University of Oulu

I.A.D. Mancini, L. Rieppo, B. Pouran, I.O. Afara, F.M. Serra Braganca, M.H.P. van Rijen, M. Kik, H. Weinans, J. Toyras, P.R. van Weeren, J. Malda, Effects of body mass on microstructural features of the osteochondral unit: A comparative analysis of 37 mammalian species, Bone, Volume 127, 2019, Pages 664-673, ISSN 8756-3282, https://doi.org/10.1016/j.bone.2019.07.001

Effects of scaling on microstructural features of the osteochondral unit : a comparative analysis of 38 mammalian species

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Author: Mancini, I. A. D.1,2; Rieppo, L.3; Pouran, B.2,4,5;
Organizations: 1Department of Equine Sciences, Faculty of Veterinary Medicine, Utrecht University, the Netherlands
2Regenerative Medicine Utrecht, Utrecht University, Utrecht, the Netherlands
3Research Unit of Medical Imaging, Physics and Technology, Faculty of Medicine, University of Oulu, Oulu, Finland
4Department of Orthopedics, University Medical Centre Utrecht, Utrecht, the Netherlands
5Department of Biomechanical Engineering, TU, Delft, the Netherlands
6Department of Applied Physics, University of Eastern Finland, Kuopio, Finland
7Department of Pathobiology, Faculty of Veterinary Medicine, Utrecht University, the Netherlands
8Diagnostic Imaging Centre, Kuopio University Hospital, Kuopio, Finland
9School of Information Technology and Electrical Engineering, The University of Queensland, Brisbane, Australia
Format: article
Version: accepted version
Access: embargoed
Persistent link: http://urn.fi/urn:nbn:fi-fe2019072423190
Language: English
Published: Elsevier, 2019
Publish Date: 2020-07-03
Description:

Abstract

Since Galileo’s days the effect of size on the anatomical characteristics of the structural elements of the body has been a subject of interest. However, the effects of scaling at tissue level have received little interest and virtually no data exist on the subject with respect to the osteochondral unit in the joint, despite this being one of the most lesion-prone and clinically relevant parts of the musculoskeletal system.

Imaging techniques, including Fourier transform infrared imaging, polarized light microscopy and micro computed tomography, were combined to study the response to increasing body mass of the osteochondral unit. We analyzed the effect of scaling on structural characteristics of articular cartilage, subchondral plate and the supporting trabecular bone, across a wide range of mammals at microscopic level.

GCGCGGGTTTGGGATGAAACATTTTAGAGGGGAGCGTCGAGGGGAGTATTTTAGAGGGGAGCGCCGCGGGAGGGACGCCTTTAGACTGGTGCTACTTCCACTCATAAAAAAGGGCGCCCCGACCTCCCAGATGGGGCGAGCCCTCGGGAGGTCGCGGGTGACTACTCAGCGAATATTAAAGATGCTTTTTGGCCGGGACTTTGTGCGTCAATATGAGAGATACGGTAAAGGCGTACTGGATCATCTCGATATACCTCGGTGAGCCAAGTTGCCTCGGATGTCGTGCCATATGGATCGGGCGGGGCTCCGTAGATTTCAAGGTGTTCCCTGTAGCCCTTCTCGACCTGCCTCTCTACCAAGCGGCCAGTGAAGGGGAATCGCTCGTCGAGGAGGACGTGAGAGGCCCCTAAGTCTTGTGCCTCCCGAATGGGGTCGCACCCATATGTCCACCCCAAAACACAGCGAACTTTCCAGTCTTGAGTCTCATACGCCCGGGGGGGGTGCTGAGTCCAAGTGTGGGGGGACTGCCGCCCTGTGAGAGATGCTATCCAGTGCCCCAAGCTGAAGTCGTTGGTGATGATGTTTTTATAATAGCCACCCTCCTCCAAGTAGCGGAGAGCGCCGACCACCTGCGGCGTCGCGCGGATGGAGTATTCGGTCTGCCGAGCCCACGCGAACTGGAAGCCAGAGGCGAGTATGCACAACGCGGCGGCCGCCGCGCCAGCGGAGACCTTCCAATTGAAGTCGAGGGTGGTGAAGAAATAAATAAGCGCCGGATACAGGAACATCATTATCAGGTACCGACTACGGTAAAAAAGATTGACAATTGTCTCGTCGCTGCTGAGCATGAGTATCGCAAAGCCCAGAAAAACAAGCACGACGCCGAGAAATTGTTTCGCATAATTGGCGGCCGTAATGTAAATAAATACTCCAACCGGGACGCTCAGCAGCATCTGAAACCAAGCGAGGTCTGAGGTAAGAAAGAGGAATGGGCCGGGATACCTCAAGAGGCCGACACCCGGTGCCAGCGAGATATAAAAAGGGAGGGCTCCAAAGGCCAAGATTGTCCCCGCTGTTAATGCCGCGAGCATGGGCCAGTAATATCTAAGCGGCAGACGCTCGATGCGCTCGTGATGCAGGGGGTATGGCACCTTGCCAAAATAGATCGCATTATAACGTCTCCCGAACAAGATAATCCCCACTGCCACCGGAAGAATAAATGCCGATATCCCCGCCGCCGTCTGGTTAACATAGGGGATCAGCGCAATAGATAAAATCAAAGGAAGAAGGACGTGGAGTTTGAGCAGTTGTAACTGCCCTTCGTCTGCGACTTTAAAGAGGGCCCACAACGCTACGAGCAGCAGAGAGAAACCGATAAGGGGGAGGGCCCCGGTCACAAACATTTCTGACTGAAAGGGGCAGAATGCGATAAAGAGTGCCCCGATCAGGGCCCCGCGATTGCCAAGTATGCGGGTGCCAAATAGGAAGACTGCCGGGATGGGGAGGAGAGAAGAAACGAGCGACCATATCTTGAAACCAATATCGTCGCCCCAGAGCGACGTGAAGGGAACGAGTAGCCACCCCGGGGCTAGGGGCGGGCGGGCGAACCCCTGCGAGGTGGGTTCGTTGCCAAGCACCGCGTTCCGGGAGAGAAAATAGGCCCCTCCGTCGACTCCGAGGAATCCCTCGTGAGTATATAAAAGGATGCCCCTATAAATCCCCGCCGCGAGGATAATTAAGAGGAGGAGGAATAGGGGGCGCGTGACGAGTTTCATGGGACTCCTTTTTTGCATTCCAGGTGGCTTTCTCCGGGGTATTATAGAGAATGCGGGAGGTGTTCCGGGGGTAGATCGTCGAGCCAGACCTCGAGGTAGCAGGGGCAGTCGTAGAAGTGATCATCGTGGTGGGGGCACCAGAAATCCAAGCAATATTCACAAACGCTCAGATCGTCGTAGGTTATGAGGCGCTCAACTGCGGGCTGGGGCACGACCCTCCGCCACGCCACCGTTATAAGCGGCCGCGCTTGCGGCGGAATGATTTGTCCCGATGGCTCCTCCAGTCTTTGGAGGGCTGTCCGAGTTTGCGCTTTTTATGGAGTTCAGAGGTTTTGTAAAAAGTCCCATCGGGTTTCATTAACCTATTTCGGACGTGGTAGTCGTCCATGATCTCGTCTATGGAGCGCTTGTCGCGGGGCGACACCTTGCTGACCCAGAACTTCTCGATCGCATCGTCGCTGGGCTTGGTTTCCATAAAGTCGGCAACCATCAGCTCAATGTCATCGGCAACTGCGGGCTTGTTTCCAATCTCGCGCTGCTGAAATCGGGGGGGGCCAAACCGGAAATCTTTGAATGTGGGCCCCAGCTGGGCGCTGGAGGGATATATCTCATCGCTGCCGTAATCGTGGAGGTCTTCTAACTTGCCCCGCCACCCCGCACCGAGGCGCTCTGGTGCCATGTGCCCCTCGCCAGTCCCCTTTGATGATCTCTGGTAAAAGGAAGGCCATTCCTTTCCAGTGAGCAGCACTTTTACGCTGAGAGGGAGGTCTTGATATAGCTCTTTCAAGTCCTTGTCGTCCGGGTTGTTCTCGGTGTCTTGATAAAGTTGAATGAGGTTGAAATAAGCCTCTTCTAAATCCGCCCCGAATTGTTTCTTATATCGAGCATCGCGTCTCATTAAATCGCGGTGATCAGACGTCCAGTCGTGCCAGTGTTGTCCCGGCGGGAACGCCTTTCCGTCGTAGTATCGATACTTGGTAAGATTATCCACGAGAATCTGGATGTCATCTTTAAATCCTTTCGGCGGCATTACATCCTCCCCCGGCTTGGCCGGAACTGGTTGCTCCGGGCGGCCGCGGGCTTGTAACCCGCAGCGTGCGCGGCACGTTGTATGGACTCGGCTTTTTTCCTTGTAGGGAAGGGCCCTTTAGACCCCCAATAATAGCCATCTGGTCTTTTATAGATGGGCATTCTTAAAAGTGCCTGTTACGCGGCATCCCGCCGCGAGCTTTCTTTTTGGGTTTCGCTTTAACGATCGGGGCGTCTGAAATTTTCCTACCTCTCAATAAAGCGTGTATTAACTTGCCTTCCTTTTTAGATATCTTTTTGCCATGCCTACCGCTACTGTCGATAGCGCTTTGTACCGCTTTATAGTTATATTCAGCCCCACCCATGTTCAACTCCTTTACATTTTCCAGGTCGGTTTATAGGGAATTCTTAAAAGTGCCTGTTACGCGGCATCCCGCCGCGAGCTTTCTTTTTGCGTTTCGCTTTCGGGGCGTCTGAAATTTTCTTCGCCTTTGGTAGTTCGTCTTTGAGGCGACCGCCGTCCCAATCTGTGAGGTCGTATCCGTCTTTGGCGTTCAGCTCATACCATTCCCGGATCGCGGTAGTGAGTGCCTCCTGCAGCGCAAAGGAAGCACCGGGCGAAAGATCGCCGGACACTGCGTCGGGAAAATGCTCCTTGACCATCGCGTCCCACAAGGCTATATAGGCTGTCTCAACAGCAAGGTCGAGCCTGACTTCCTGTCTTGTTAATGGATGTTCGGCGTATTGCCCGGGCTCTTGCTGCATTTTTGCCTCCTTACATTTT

We demonstrated that, while total cartilage thickness scales to body mass in a negative allometric fashion, thickness of different cartilage layers did not. Cartilage tissue layers were found to adapt to increasing loads principally in the deep zone with the superficial layers becoming relatively thinner. Subchondral plate thickness was found to have no correlation to body mass, nor did bone volume fraction. The underlying trabecular bone was found to have thicker trabeculae (r = 0.75, p < 0.001), as expected since this structure carries most loads and plays a role in force mitigation.

The results of this study suggest that the osteochondral tissue structure has remained remarkably preserved across mammalian species during evolution, and that in particular, the trabecular bone carries the adaptation to the increasing body mass.

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Series: Bone
ISSN: 8756-3282
ISSN-E: 8756-3282
ISSN-L: 8756-3282
Volume: 127
Pages: 664 - 673
DOI: 10.1016/j.bone.2019.07.001
OADOI: https://oadoi.org/10.1016/j.bone.2019.07.001
Type of Publication: A1 Journal article – refereed
Field of Science: 3111 Biomedicine
3126 Surgery, anesthesiology, intensive care, radiology
413 Veterinary science
Subjects:
Funding: The research leading to these results has received fundingfrom the European Commission Seventh Framework Programme (FP7/2007–2013) under grant agreement 309962 (HydroZONES) and theDutch Arthritis Foundation (LLP-12 and LLP-22).
Copyright information: © 2019 Published by Elsevier Inc. This manuscript version is made available under the CC-BY-NC-ND 4.0 license http://creativecommons.org/licenses/by-nc-nd/4.0/.
  https://creativecommons.org/licenses/by-nc-nd/4.0/